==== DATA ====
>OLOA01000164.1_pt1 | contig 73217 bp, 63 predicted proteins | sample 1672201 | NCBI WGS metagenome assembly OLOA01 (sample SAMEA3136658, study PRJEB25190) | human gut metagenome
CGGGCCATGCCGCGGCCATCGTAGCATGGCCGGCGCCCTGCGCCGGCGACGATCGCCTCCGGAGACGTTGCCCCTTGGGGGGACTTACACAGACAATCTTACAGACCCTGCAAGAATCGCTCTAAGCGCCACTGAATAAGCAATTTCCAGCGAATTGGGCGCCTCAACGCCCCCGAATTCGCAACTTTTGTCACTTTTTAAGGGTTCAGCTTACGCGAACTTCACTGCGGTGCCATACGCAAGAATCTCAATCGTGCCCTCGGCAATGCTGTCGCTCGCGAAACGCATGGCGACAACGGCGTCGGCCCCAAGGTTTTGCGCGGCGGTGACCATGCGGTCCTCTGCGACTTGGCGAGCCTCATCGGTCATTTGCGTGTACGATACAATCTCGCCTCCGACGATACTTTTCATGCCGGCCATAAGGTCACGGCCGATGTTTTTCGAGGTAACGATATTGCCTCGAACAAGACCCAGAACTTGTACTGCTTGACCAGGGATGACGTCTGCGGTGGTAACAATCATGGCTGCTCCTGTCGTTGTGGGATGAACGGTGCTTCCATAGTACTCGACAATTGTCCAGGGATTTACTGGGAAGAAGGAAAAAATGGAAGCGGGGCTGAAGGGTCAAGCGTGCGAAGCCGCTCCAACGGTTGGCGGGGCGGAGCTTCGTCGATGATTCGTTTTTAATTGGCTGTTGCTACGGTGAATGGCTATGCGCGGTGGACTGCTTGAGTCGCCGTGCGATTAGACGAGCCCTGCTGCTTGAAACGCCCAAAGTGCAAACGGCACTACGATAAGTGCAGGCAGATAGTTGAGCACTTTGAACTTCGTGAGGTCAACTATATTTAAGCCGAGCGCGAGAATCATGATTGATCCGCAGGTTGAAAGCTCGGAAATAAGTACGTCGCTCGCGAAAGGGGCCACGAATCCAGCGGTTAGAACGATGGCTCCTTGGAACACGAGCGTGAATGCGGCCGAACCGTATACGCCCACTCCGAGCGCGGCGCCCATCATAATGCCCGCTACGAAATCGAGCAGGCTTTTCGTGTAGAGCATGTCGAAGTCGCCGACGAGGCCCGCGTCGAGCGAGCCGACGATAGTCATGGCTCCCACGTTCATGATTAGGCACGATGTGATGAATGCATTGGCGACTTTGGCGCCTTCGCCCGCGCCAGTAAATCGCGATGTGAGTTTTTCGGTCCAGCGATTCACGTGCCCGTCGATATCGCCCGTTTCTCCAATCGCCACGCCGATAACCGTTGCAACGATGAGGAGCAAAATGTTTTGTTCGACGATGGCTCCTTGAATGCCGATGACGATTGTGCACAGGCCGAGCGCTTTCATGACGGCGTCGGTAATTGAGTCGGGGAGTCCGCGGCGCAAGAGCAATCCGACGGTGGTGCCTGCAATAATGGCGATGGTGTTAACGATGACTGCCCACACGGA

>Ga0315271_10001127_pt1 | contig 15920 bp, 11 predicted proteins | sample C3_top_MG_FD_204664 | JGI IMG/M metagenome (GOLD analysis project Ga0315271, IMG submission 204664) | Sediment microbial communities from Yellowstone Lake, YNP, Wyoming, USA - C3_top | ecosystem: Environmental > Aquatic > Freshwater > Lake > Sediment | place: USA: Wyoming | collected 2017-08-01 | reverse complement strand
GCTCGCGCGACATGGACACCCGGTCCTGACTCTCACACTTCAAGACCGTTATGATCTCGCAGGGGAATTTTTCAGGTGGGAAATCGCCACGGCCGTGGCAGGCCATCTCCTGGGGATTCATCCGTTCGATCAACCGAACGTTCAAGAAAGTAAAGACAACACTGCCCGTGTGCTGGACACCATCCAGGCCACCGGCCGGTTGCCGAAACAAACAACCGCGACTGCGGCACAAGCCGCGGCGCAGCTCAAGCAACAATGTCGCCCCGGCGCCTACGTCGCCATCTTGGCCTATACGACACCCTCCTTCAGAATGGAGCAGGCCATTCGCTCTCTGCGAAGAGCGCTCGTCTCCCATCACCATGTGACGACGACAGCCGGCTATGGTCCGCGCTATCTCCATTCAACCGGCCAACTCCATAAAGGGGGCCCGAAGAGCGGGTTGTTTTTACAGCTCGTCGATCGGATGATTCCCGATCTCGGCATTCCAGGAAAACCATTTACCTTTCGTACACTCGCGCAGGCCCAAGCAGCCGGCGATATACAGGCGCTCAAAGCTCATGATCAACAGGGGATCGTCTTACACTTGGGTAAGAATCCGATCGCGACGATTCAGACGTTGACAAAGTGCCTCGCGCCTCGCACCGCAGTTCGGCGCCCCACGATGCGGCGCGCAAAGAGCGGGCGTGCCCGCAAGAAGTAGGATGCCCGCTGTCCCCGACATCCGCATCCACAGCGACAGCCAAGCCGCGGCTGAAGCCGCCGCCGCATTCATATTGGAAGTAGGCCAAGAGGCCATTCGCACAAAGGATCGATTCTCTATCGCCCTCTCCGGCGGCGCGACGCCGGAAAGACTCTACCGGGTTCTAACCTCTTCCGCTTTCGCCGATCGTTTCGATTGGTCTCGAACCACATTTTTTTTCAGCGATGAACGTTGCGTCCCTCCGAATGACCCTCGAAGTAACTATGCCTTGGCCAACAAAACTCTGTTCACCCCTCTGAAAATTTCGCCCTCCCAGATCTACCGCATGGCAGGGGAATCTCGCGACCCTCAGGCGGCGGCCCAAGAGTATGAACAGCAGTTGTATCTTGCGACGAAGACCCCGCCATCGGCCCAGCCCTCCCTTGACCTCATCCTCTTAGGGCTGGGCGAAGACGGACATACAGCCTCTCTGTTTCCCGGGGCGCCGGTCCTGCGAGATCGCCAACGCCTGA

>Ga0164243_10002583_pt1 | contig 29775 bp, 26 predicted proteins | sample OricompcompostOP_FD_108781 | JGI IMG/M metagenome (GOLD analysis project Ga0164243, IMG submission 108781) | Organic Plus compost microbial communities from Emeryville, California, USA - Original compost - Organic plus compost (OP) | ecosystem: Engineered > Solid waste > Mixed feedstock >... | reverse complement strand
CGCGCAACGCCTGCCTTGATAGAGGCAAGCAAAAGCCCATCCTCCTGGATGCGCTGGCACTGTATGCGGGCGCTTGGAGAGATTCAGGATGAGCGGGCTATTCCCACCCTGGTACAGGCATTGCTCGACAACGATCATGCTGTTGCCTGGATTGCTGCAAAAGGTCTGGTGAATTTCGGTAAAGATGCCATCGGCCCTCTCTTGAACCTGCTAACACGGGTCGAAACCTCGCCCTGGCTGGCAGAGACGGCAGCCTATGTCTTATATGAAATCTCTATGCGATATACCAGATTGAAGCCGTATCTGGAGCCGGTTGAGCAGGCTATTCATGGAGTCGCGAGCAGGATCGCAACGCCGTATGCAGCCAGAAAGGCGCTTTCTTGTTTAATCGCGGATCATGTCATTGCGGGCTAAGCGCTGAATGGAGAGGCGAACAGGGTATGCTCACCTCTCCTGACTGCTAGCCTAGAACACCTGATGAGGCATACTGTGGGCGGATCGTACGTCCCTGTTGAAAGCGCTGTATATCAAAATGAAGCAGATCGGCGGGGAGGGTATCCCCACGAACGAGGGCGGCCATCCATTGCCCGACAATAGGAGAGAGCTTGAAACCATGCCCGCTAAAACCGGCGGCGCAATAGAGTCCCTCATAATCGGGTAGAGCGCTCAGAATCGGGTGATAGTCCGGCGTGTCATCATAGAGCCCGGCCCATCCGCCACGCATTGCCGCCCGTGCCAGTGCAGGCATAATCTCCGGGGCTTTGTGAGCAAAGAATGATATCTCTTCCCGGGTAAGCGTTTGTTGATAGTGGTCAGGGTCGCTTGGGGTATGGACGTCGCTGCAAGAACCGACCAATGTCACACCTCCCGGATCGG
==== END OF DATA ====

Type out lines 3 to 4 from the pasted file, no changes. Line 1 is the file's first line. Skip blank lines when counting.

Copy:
>Ga0315271_10001127_pt1 | contig 15920 bp, 11 predicted proteins | sample C3_top_MG_FD_204664 | JGI IMG/M metagenome (GOLD analysis project Ga0315271, IMG submission 204664) | Sediment microbial communities from Yellowstone Lake, YNP, Wyoming, USA - C3_top | ecosystem: Environmental > Aquatic > Freshwater > Lake > Sediment | place: USA: Wyoming | collected 2017-08-01 | reverse complement strand
GCTCGCGCGACATGGACACCCGGTCCTGACTCTCACACTTCAAGACCGTTATGATCTCGCAGGGGAATTTTTCAGGTGGGAAATCGCCACGGCCGTGGCAGGCCATCTCCTGGGGATTCATCCGTTCGATCAACCGAACGTTCAAGAAAGTAAAGACAACACTGCCCGTGTGCTGGACACCATCCAGGCCACCGGCCGGTTGCCGAAACAAACAACCGCGACTGCGGCACAAGCCGCGGCGCAGCTCAAGCAACAATGTCGCCCCGGCGCCTACGTCGCCATCTTGGCCTATACGACACCCTCCTTCAGAATGGAGCAGGCCATTCGCTCTCTGCGAAGAGCGCTCGTCTCCCATCACCATGTGACGACGACAGCCGGCTATGGTCCGCGCTATCTCCATTCAACCGGCCAACTCCATAAAGGGGGCCCGAAGAGCGGGTTGTTTTTACAGCTCGTCGATCGGATGATTCCCGATCTCGGCATTCCAGGAAAACCATTTACCTTTCGTACACTCGCGCAGGCCCAAGCAGCCGGCGATATACAGGCGCTCAAAGCTCATGATCAACAGGGGATCGTCTTACACTTGGGTAAGAATCCGATCGCGACGATTCAGACGTTGACAAAGTGCCTCGCGCCTCGCACCGCAGTTCGGCGCCCCACGATGCGGCGCGCAAAGAGCGGGCGTGCCCGCAAGAAGTAGGATGCCCGCTGTCCCCGACATCCGCATCCACAGCGACAGCCAAGCCGCGGCTGAAGCCGCCGCCGCATTCATATTGGAAGTAGGCCAAGAGGCCATTCGCACAAAGGATCGATTCTCTATCGCCCTCTCCGGCGGCGCGACGCCGGAAAGACTCTACCGGGTTCTAACCTCTTCCGCTTTCGCCGATCGTTTCGATTGGTCTCGAACCACATTTTTTTTCAGCGATGAACGTTGCGTCCCTCCGAATGACCCTCGAAGTAACTATGCCTTGGCCAACAAAACTCTGTTCACCCCTCTGAAAATTTCGCCCTCCCAGATCTACCGCATGGCAGGGGAATCTCGCGACCCTCAGGCGGCGGCCCAAGAGTATGAACAGCAGTTGTATCTTGCGACGAAGACCCCGCCATCGGCCCAGCCCTCCCTTGACCTCATCCTCTTAGGGCTGGGCGAAGACGGACATACAGCCTCTCTGTTTCCCGGGGCGCCGGTCCTGCGAGATCGCCAACGCCTGA